A number of studies have reported that observed leaf water is less enriched than the prediction of the steady-state Craig and Gordon equation, even after removing the unenriched veins before the measurements (e.g. Leaney et al. 1985; White 1989; Yakir, Deniro & Rundel 1989; Bariac, Jusserand & Mariotti 1990; Flanagan, Bain & Ehleringer 1991; Flanagan, Comstock & Ehleringer 1991; Flanagan 1993; Wang, Yakir & Avishai 1998; Roden & Ehleringer 1999). The cause of this observation is thought to relate to the following two explanations: (1) the leaf represents a continuum or a combination of unenriched (source) and enriched (evaporative sites) water, and (2) the steady-state assumption of the Craig and Gordon equation is only valid during certain periods of the day (e.g. midday) or over longer time scales, that is, days to weeks.
The former explanation has been termed the Péclet effect (Farquhar & Lloyd 1993): water isotopologues in the mesophyll are subject to advection from the xylem to the evaporative sites and back-diffusion of the enriched water at the evaporative sites to the xylem. The relative importance of advection and diffusion is characterized by a Péclet number ℘: if ℘ > 1 advection is dominant and if ℘ < 1 diffusion is the dominant transport process. Farquhar & Lloyd (1993) assigned the following Péclet number for advection–diffusion of water isotopes in leaves:
where E is transpiration rate (mol m−2 s−1); D (m2 s−1) is the tracer diffusivity in liquid water; C = 106/18 = 55.6·103 mol m−3 is the molar water concentration, and Leff (m) is the effective length of water movement in the leaf mesophyll. The argument of Farquhar & Lloyd (1993) follows the idea outlined in Fig. 1a. The advection–diffusion in this picture happens along the path of the water molecules. Because of tortuosity of the water path through the mesophyll, the advection speed v along the path is k times greater than the slab velocity E/C, that is, v = kE/C. The effective length is therefore seen as k times the actual distance between the leaf xylem and the evaporative sites. In this picture and in the steady state, the mesophyll water isotope ratio increases exponentially from the xylem (Rs) to the Craig and Gordon value RC at the evaporative sites. Bulk steady-state mesophyll water enrichment (expressed relative to source water) can then be written as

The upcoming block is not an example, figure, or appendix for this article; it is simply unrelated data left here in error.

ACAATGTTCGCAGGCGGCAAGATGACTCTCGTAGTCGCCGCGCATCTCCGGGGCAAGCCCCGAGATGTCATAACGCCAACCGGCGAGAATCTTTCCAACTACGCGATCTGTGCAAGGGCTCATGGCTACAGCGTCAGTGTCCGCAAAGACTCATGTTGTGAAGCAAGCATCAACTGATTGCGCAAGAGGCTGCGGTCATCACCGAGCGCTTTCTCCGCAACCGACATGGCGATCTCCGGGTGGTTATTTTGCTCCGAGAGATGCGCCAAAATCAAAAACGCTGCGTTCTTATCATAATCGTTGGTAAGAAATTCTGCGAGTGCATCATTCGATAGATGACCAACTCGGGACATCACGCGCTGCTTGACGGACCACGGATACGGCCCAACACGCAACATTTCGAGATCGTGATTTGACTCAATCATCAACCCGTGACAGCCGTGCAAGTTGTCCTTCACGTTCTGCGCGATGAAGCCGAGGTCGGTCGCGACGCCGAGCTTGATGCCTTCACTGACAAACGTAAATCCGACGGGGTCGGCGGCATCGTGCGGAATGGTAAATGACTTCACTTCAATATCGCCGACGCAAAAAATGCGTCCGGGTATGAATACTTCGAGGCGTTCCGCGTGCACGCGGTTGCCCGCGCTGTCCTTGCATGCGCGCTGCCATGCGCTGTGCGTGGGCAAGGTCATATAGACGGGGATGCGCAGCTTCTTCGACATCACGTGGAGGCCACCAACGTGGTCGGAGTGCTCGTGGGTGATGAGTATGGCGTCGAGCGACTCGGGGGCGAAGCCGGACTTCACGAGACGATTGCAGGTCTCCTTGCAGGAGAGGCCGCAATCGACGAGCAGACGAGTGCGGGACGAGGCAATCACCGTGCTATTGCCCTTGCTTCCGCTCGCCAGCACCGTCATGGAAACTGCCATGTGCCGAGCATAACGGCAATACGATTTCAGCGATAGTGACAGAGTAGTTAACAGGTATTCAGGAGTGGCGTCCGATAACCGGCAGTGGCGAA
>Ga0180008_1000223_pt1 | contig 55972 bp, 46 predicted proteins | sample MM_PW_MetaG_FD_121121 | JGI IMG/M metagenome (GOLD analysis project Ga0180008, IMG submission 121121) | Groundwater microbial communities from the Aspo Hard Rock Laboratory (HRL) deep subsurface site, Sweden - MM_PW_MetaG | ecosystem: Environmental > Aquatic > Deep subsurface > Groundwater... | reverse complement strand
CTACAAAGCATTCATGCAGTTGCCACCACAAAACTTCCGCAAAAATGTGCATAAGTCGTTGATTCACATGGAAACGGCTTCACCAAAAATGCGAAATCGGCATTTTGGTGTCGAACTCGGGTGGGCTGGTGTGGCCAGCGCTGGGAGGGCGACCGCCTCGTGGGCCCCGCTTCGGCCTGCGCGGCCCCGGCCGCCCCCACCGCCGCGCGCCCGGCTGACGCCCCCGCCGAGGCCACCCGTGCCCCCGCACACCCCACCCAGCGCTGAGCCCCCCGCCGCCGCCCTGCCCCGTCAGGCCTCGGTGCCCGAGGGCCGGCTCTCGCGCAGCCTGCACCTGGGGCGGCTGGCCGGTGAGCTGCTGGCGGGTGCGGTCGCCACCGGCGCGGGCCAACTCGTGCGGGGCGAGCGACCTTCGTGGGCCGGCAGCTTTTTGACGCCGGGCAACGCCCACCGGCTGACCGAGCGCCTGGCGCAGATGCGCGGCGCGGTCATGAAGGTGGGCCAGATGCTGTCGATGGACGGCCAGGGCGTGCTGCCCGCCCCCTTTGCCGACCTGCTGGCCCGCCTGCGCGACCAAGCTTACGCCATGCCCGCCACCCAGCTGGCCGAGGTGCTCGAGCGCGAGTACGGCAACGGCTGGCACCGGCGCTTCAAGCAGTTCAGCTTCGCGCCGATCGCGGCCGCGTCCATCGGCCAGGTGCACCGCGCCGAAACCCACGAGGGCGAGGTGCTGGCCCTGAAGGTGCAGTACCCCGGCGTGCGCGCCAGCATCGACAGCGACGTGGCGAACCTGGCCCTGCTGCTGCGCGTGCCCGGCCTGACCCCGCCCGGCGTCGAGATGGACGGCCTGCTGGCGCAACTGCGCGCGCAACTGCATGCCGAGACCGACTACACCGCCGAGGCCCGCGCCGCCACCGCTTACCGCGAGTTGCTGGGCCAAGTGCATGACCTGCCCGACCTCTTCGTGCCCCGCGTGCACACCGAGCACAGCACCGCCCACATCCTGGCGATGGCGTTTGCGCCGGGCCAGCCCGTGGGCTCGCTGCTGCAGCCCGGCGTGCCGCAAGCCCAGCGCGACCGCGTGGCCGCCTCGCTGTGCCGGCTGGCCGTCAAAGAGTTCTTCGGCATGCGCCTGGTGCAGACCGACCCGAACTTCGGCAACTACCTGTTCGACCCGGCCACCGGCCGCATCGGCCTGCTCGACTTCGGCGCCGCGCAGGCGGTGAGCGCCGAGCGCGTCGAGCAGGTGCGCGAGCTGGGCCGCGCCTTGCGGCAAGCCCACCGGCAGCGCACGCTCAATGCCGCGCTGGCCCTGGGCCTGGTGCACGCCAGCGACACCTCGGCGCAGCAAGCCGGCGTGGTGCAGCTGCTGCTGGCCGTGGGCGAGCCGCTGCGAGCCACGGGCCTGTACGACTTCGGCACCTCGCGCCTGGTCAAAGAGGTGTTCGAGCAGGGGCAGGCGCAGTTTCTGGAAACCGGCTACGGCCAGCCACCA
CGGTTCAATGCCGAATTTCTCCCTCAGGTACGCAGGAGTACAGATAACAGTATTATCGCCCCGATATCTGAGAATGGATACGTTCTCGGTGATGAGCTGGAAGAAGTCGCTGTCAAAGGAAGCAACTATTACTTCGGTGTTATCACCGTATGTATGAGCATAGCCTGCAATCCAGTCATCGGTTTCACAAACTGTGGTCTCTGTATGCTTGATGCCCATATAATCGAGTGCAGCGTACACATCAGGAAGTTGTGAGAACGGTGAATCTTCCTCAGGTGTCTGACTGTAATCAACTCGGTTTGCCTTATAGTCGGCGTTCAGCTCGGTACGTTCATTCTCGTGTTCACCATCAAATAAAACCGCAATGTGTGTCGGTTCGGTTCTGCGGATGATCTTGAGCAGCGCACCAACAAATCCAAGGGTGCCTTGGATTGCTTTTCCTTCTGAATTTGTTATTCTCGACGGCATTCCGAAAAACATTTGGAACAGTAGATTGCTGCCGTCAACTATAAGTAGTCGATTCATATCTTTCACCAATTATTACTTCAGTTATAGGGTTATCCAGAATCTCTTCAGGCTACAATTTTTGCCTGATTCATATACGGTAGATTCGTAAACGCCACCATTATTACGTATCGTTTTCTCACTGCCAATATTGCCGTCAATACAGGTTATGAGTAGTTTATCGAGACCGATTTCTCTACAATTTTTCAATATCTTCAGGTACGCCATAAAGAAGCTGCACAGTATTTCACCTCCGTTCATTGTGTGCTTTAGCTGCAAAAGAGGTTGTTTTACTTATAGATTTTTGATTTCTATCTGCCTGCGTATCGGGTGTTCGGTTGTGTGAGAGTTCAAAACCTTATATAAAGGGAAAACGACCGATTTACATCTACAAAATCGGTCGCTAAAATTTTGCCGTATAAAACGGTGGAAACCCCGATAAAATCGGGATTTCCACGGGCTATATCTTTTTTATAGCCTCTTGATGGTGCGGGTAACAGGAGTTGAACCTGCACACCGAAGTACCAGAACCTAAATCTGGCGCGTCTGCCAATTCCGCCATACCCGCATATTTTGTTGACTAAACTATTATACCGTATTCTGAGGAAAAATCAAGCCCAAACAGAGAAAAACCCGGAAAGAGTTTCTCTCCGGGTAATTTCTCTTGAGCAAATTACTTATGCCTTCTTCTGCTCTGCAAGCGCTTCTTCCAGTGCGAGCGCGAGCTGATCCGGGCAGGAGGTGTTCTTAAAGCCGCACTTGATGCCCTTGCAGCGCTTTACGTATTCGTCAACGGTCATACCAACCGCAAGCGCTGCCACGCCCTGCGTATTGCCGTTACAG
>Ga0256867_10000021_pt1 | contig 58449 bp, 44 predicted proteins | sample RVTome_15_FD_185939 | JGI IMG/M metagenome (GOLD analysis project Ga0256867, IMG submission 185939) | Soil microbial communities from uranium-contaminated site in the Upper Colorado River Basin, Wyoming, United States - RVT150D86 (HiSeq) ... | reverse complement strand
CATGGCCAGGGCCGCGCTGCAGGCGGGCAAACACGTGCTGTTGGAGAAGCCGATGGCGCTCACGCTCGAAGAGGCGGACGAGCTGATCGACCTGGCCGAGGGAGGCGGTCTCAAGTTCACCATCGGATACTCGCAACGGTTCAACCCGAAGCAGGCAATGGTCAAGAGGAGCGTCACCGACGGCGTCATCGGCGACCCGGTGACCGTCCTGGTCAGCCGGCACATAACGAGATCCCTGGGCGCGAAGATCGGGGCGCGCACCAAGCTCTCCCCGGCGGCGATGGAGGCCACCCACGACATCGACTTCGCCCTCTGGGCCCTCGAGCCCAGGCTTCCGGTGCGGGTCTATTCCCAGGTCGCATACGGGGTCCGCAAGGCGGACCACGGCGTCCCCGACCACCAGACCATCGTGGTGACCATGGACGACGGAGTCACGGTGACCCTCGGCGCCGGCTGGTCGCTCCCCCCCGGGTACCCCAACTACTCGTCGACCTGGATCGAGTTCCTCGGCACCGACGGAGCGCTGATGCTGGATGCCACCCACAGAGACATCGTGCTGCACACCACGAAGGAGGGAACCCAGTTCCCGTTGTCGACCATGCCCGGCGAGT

with ΔC the Craig and Gordon steady-state enrichment expressed relative to source water (i.e. Eqn 1 expressed relative to source water Rs).
Regarding the second explanation mentioned earlier, a non-steady-state leaf water enrichment model was first presented by Dongmann et al. (1974). By taking fixed environmental conditions between subsequent measurements, they found an iterative solution to compute leaf water enrichment over the diurnal course. However, Dongmann et al. (1974) and subsequent publications (Bariac et al. 1994;Cernusak, Pate & Farquhar 2002) did not distinguish between bulk leaf (mesophyll) water enrichment and enrichment at the evaporative sites. [In the following, we refer to this model as the Dongmann et al. (1974) non-steady-state model, but actually use the more rigorous formulation of Bariac et al. (1994).]